can be measured.
$g_1^\lepton$ can be written in the leading order parton model as a sum of a nonsinglet and singlet part:
\begin{eqnarray}
g_1^\lepton(x,Q^2) &=& g_{1,NS}^\lepton(x,\qsq) + g_{1,S}^\lepton(x,\qsq) \\
&=&\onehalf \sum (e_i^2 - )\Delta \quark_i(x,Q^2) +
\onehalf \sum \Delta \quark_i(x,Q^2)\\
\end{eqnarray}
The first non-singlet term evolves independently of the gluonic spin contribution while the second is coupled to, and thus depends on the gluon spin
contribution $\Delta g$.
The integral structure functions have the following relation
to the parton spin contributions:
\begin{eqnarray}
\Gamma_1^{\lepton}(Q^2)& =& \int dx g_1^{l} (x,Q^2)\\
&=& \Gamma^{\lepton }_{1,NS}(\qsq) + \Gamma^{\lepton }_{1,S}(Q^2)\\
\Gamma_1^{\lepton p}(Q^2)&=& \frac{C_1^{NS}(\qsq)}{6}\biggr [\onehalf a_3 + \frac{1}{6} a_8\biggl ] +
\frac{C_1^S}{9} a_0\\
\Gamma_1^{\lepton n}(Q^2)&=& \frac{C_1^{NS}(\qsq)}{6}\biggr [-\onehalf a_3 + \frac{1}{6} a_8\biggl ] +
\frac{C_1^S}{9} a_0\\\end{eqnarray}
Where the $C_1$ are coefficient functions and the axial charge matrix elements
\begin{eqnarray}
a_3 &\equiv& F+D \simeq \Delta \uquark - \Delta \dquark \\
a_8 &\equiv& 3F-D \simeq \Delta \uquark + \Delta \dquark - 2 \Delta \squark \\
a_0 &\equiv& \Delta \uquark + \Delta \dquark + \Delta \squark = \Delta \Sigma \\
\end{eqnarray}
\noindent
can be expressed in terms of coupling constants $F$ and $D$ obtained from
neutron and hyperon beta decays \cite{betadecays}.
Because the interaction between $\Delta g $ and $\Delta \Sigma $
in the evolution of the singlet ($a_0$) component, interpretation of
$\Gamma_1^\lepton$ in terms of the quark spin is problematic.
Fig. \ref{gluon} shows NLO QCD predictions for $\Delta \Sigma$ as a function of $\Delta g$.
\begin{figure}
\centerline{\epsffile{s4_delta.eps}}
\caption{
Model dependent decomposition of singlet term into quarks and gluon based
on PDIS data,
$a_0 \rightarrow \Delta q - 3{\alpha_s \over 2 \pi} \Delta g$.
The QPM expectation and the results from a NLO fit of the
$Q^2$ evolution of most of the available data on $g_1^l$
are also shown. From the fit it was found that $\Delta g = 1.6 \pm 0.3\pm 1.0$, where
the error is dominated by theoretical
uncertainties.
\label{gluon}}
\end{figure}
Neutrino beams introduce both additional parity violating spin
structure functions $g_3, g_4 $ and $g_5$ and new combinations based
on sums and differences of neutrino and anti-neutrino scattering.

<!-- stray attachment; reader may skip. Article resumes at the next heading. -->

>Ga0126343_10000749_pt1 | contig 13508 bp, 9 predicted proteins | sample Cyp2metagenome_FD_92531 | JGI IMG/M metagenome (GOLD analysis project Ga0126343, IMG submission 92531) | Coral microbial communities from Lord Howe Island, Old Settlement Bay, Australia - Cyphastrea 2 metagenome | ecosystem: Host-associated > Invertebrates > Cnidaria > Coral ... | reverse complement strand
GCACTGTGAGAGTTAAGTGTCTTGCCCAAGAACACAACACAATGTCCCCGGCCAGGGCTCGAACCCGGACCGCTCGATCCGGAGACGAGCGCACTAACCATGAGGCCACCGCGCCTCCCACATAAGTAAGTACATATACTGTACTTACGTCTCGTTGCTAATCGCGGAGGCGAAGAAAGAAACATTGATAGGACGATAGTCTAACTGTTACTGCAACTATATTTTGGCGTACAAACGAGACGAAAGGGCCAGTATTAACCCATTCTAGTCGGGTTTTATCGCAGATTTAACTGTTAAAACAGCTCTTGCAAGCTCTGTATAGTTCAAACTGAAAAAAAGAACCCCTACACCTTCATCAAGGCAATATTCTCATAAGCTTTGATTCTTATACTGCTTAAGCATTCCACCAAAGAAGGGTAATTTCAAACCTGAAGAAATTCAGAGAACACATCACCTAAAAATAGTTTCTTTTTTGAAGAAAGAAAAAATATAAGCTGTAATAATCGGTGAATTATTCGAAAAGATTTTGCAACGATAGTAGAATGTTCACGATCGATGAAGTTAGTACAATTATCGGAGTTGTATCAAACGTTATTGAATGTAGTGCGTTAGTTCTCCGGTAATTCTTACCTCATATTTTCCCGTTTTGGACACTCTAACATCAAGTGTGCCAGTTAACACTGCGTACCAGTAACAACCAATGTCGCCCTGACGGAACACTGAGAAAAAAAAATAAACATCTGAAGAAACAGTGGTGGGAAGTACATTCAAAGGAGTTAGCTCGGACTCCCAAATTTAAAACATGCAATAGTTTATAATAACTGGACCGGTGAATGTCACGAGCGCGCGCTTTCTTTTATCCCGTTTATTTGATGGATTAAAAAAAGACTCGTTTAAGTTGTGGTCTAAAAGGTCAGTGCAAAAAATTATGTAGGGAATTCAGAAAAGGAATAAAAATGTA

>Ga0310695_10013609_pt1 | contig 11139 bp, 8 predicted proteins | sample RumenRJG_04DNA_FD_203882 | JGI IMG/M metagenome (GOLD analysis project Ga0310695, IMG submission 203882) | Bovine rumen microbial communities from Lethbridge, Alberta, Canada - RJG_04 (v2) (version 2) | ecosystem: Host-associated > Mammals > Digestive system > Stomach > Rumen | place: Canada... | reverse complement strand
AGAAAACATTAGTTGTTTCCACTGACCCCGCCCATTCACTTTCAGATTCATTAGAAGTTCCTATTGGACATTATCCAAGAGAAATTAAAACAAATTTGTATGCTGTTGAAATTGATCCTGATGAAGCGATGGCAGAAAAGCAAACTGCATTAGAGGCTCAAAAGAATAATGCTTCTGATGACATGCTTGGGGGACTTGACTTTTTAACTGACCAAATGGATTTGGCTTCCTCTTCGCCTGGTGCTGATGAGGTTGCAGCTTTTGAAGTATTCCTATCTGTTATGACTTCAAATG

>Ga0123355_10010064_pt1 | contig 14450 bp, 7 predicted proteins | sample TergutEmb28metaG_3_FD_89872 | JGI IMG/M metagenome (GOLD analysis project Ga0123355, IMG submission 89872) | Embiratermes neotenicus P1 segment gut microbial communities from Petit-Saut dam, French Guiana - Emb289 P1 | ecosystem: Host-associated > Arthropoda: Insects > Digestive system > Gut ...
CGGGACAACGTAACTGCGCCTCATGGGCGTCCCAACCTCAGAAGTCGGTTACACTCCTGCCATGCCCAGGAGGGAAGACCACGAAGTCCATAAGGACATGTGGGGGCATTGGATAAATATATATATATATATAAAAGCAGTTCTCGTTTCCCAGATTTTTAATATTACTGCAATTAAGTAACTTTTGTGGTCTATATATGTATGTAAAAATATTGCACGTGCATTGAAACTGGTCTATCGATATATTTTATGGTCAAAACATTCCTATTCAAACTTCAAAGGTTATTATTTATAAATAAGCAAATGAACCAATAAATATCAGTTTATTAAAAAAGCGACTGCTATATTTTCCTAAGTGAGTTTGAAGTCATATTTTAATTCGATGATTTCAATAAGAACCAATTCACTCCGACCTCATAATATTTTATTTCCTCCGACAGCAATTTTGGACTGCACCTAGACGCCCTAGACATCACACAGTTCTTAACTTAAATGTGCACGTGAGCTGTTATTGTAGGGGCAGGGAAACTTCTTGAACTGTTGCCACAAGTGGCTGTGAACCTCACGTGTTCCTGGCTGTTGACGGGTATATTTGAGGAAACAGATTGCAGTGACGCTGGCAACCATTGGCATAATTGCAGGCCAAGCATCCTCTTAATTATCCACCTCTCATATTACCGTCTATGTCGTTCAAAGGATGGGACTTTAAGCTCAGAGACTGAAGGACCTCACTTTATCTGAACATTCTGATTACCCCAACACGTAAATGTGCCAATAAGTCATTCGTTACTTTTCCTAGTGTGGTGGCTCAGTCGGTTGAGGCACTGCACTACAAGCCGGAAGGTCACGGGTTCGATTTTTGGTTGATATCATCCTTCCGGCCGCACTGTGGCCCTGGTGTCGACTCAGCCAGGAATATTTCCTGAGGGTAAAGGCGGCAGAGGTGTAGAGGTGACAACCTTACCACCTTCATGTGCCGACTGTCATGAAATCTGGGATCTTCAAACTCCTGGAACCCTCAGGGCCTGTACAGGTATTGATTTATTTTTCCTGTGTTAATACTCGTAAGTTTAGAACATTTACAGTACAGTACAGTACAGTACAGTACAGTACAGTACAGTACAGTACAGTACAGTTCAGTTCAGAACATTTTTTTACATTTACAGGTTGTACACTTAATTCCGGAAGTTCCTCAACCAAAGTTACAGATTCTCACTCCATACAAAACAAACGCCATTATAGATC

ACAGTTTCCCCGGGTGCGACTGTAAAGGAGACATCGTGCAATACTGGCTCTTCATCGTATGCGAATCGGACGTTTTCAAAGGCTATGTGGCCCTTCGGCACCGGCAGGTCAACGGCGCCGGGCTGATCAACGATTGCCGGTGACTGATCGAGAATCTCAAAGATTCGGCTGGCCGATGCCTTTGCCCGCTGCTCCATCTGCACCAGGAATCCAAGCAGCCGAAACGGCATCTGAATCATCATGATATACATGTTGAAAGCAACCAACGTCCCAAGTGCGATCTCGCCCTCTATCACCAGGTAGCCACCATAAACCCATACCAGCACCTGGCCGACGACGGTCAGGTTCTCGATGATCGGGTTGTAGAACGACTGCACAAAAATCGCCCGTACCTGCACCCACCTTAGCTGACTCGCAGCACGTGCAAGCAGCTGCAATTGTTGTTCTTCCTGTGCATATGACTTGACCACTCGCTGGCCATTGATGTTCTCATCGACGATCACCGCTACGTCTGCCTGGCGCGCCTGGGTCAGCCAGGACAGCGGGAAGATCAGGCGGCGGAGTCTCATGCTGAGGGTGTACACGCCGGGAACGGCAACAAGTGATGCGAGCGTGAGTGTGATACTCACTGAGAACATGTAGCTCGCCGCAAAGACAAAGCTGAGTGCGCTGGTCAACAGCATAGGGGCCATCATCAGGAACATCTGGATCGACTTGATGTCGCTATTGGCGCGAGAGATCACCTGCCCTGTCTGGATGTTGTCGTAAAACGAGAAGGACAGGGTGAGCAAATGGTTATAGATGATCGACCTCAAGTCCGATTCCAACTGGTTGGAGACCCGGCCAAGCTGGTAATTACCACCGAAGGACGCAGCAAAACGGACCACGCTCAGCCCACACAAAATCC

For example the sum
$$\Gamma_1^{\nu } + \Gamma_1^{\antinu } = \int dx (g_1^{\nu } + g_1^{\nubar }) $$
for both proton and neutron targets is only sensitive to the singlet $a_0$ term and no input from
beta decay is necessary.
The parton model interpretation of these new structure functions is:
\begin{eqnarray}
g_{4+5}^{\nu p}(x,Q^2)&=&2xg_3^{\nu p}(x,Q^2)\\\nonumber&=&-x[\delta d(x,Q^2)+\delta
s(x,Q^2)-\delta\antiuquark(x,Q^2)-\delta \anticquark(x,Q^2)],\\
g_{4+5}^{\bar\nu p}(x,Q^2)&=&2xg_3^{\bar\nu p}(x,Q^2)\\\nonumber&=&-x[\delta
u(x,Q^2)+\delta c(x,Q^2)-\delta \antidquark(x,Q^2)-\delta \antisquark(x,Q^2)].
\label{pol_g3}
\end{eqnarray}
On a deuterium target, the $\uquark$ and $\dquark$ contributions
to $g_3$ can be cancelled leading to a direct measurement of
the strange sea contribution to the nucleon spin
$$g_3^{\nu (np)} - g_3^{\nubar (np)} = -2 (\delta \squark + \delta \antisquark)+2 (\delta \cquark + \delta \anticquark) $$.
\noindent
which can also be studied via polarization asymmetries in charm production
from strange quarks.
The structure functions $xg_3, g_4$ and $g_5$, like $F_3$ are non-singlet functions
in which contribution from gluons cancel. Comparison of the non-singlet
functions with the single functions $g_1$ and $F_2$ is an indirect way
of measuring the contribution of gluons $\Delta g$.
%
\subsubsection*{Experimental Setup}
A promising target technology is the `ICE' target \cite{ICE},
a solid hydrogen-deuterium compound in which the protons or the
deuterons can be polarized independently.
The expected polarization and dilution are
$P_H$=80\% and $f_H=1/3$ for H, and $P_D$=50\% and $f_D=2/3$ for deuteron.
A 7 kg ($\rho_t$=1.1\ gr/cm$^2$) polarized target with the qualities mentioned
above would be 20~cm in radius and 50~cm thick, similar to
the other light targets proposed for structure
function studies. Raw event rates in
such a detector would be around 20M per 10$^{20}$ muon decays.
If such a data sample is analyzed in 10 in $x$ bins,
the error
in each $x$ bin would be
$\delta {g_1}\simeq (fP_T\sqrt{N})^{-1} \sim 1\%$.
%measurement of the strange polarization from final charm state